Restraint of trade clauses are common clauses included in a wide array of commercial agreements (predominantly in sale of business and employment agreements). Their purpose is to restrict or prohibit a party (restrained party) from engaging in certain acts relating to their trade, profession or business, in a certain location for a specified period of time, for the benefit and protection of the other party to that contract (restraining party).
Restraints of trade in sale of business contracts are more likely to be effective, and for a longer period of time, than restraints contained in employment contracts. Additionally, it is common practice to draft the clause as a cascading clause, where the restrained period of time, acts and geographical location gradually decrease. For example, the clause might state that the restraint is for a period of three years, and if that is considered unreasonable then it is for a period of two years, and then one year. If drafted correctly, and the restraining party has the time and financial resources to fund enforcement, they can be a good way to protect business goodwill.
When dealing with a restraint of trade issue a Court will begin its assessment from the perspective that a restraint of trade clause will be void, this is because of the public policy of allowing people to utilise their skill to earn a living as they choose. This perspective can be changed if the restraining party satisfies the Court of the need and reasonableness of the restraint.
The responsibility is on the restraining party to show to the Court why the restraint should not be void, and that enforcement is reasonable and necessary in the circumstances. The process involved in enforcing a restraint is often by seeking an urgent injunction to prevent the restrained party from continuing to breach the clause, and then proceeding to trial for damages arising out of a breach of the restraint.
The effectiveness of a restraint of trade clause will heavily depend on the circumstances of the case, the way the clause is drafted, whether the restraint is reasonable, and, most importantly, the interest being protected. An important consideration for parties to such action includes the resources available to the restraining party to enforce the restraint.
The matters assessed by the Court in deciding whether a restraint of trade is enforceable include:
- Whether the restraint is reasonable – the restraining party must show that the restraint of trade does not go beyond that which is reasonably necessary to protect the restraining party;
- Whether the restraint is harmful to the public interest;
- How much of the purchase price of the business was attributed to goodwill of the business – the more consideration paid towards goodwill, the likelier it is that the restraint is necessary to protect the business;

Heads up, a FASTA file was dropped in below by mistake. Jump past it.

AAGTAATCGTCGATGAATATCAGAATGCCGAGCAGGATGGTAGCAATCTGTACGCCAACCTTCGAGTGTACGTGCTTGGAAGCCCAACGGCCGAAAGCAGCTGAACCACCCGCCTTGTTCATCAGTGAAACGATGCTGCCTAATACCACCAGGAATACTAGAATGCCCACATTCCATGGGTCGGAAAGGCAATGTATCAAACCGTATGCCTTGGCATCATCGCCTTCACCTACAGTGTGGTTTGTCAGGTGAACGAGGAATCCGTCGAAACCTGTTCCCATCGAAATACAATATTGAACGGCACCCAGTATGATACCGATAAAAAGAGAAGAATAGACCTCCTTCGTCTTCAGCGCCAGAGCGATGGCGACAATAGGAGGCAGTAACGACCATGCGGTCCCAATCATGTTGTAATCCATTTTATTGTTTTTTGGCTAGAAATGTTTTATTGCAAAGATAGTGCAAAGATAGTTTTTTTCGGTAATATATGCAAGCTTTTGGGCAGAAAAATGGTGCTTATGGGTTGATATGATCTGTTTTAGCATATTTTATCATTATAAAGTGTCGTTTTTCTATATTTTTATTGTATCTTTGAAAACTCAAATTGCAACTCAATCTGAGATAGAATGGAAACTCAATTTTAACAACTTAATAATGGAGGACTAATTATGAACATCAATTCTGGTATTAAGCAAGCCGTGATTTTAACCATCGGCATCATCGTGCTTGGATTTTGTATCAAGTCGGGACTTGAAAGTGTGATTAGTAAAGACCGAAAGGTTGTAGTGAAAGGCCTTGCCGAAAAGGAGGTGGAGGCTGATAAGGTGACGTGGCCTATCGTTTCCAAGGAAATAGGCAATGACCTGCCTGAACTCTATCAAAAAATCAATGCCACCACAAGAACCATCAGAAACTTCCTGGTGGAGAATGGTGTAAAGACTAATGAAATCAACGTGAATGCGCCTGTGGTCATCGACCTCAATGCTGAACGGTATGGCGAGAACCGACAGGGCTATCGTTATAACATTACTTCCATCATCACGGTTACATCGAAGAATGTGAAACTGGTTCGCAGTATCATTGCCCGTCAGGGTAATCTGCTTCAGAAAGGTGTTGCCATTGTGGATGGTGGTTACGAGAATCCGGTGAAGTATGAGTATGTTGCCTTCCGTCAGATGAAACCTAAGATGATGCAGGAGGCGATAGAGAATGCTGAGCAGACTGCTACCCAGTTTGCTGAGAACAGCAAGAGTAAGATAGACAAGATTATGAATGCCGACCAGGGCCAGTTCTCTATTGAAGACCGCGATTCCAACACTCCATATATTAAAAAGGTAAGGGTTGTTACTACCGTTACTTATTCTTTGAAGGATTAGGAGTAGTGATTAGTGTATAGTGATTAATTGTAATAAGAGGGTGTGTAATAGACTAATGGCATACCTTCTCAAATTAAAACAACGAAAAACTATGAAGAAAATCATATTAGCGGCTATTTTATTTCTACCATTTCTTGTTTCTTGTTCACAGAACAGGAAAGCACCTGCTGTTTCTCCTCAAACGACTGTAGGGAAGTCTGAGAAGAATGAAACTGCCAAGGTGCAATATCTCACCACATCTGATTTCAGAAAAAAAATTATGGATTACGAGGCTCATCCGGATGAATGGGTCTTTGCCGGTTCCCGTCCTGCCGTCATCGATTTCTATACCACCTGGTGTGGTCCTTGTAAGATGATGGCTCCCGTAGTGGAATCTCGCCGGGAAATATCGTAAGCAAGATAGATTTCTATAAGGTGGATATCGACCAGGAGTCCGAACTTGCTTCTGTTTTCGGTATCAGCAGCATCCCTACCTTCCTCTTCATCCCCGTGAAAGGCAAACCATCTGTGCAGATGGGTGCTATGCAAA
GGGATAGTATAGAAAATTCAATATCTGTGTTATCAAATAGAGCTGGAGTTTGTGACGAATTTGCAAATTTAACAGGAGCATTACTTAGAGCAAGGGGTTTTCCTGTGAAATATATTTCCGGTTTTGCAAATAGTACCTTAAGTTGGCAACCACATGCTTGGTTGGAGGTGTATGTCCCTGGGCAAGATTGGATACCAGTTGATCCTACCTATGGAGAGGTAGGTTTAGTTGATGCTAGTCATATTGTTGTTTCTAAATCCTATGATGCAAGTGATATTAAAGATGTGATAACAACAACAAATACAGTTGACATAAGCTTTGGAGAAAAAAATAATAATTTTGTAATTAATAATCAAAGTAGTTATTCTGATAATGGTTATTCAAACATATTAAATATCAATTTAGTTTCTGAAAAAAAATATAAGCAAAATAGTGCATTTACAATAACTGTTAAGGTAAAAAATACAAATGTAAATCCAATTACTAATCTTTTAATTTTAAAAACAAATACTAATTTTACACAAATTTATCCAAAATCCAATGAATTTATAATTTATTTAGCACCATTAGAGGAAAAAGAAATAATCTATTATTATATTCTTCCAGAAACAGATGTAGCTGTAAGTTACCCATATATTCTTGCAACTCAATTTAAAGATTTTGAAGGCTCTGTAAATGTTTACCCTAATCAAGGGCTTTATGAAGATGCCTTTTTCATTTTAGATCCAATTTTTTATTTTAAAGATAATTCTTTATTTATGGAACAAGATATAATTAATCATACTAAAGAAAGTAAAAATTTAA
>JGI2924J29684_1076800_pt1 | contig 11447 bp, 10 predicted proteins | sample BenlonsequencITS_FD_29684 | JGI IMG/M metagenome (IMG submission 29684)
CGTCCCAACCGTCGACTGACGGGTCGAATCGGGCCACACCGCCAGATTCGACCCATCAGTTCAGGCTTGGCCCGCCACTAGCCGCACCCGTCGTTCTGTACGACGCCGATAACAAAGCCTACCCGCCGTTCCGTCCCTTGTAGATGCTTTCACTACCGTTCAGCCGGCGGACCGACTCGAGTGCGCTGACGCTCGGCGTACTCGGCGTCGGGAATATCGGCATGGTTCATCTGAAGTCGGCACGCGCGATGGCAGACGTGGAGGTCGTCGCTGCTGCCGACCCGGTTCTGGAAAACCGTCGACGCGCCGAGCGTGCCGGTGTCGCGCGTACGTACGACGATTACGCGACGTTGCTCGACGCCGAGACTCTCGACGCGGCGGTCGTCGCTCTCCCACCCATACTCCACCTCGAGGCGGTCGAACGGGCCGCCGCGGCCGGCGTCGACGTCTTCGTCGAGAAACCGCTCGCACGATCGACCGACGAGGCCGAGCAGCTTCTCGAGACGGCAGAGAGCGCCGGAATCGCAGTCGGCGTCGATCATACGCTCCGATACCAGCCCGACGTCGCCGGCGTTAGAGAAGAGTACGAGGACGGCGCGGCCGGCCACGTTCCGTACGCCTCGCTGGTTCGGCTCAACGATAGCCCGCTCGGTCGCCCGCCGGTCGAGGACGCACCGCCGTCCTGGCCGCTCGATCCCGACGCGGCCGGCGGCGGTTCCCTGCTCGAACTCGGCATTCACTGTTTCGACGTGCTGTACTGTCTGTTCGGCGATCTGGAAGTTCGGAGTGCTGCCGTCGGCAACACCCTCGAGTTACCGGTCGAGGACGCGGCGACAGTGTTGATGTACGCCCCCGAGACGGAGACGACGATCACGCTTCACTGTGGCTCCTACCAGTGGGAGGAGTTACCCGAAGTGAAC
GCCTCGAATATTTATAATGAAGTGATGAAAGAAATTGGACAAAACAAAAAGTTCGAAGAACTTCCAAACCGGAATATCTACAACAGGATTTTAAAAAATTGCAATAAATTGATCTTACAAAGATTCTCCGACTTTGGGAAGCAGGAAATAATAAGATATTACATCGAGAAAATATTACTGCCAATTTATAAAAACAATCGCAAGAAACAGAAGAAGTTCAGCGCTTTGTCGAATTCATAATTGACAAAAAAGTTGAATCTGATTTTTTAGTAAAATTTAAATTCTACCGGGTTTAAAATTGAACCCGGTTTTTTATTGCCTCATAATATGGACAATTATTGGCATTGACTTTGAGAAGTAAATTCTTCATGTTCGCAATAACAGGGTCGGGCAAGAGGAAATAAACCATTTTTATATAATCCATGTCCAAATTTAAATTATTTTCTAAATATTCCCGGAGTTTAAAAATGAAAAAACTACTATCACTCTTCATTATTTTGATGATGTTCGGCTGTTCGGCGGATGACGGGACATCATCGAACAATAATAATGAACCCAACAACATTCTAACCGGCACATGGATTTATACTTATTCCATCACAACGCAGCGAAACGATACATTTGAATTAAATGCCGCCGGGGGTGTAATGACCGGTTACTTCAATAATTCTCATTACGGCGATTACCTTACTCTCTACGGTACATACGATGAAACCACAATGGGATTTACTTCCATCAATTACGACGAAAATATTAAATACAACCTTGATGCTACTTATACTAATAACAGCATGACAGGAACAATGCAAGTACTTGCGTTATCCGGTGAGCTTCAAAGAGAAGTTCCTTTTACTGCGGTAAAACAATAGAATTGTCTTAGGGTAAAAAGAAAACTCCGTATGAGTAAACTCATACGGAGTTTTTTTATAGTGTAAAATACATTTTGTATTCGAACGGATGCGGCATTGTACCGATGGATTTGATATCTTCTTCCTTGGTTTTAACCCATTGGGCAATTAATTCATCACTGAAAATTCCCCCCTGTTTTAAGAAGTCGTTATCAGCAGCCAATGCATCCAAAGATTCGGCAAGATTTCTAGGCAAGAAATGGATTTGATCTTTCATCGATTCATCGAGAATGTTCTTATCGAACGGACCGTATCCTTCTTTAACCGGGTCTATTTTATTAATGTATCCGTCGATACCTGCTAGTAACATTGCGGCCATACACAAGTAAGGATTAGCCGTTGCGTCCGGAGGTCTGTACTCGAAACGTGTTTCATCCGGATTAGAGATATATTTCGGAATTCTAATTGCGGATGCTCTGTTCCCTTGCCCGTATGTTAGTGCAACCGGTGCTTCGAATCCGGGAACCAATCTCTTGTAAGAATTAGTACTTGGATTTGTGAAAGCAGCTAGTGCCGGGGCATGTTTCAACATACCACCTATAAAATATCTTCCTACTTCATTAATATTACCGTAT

- The reasonableness of the restraint in real life, and not just in its contractual form;
- The restrained person’s trade and potential to earn a living;
- The geographical limitations imposed;
- The period of time for which the restraint is in effect;
- The commercial context – this includes the nature of the contract, industry, and the standard restraint practices in the industry; and
- The types of acts which the party is restrained from engaging in.
As with all injunctions, the Court also takes into consideration whether there is a prima facie case (i.e. a breach of the restraint) and whether the balance of convenience favours the granting of the injunction. Again, the responsibility falls on the restraining party to show that the balance of convenience favours the grant of the injunction.
The principal factors the Court takes into consideration are:
- Whether damages are an adequate remedy for the damage; and
- Whether the damage the restraining party would suffer outweighs the damage which the restrained party would suffer if the injunction is allowed.
The restraining party must also be prepared to give an undertaking as to damages if the injunction is granted. This ensures that if the restrained party suffers damage as a result of the injunction, and the outcome of the proceedings following the grant of the injunction establishes that the restrained party did not breach the clause, damages will be payable by the restraining party to compensate the restrained party.
If you are considering selling a business, leaving a franchise, or signing an employment contract with restraint of trade clauses, or may potentially be in a situation where an employee or seller of the business you have bought is breaching a restraint, contact our experienced legal team to see how we can assist you with protecting your rights.
 Devil Dog Pty Ltd -v- Cook  WASC 27, 12.
 Ibid, 11.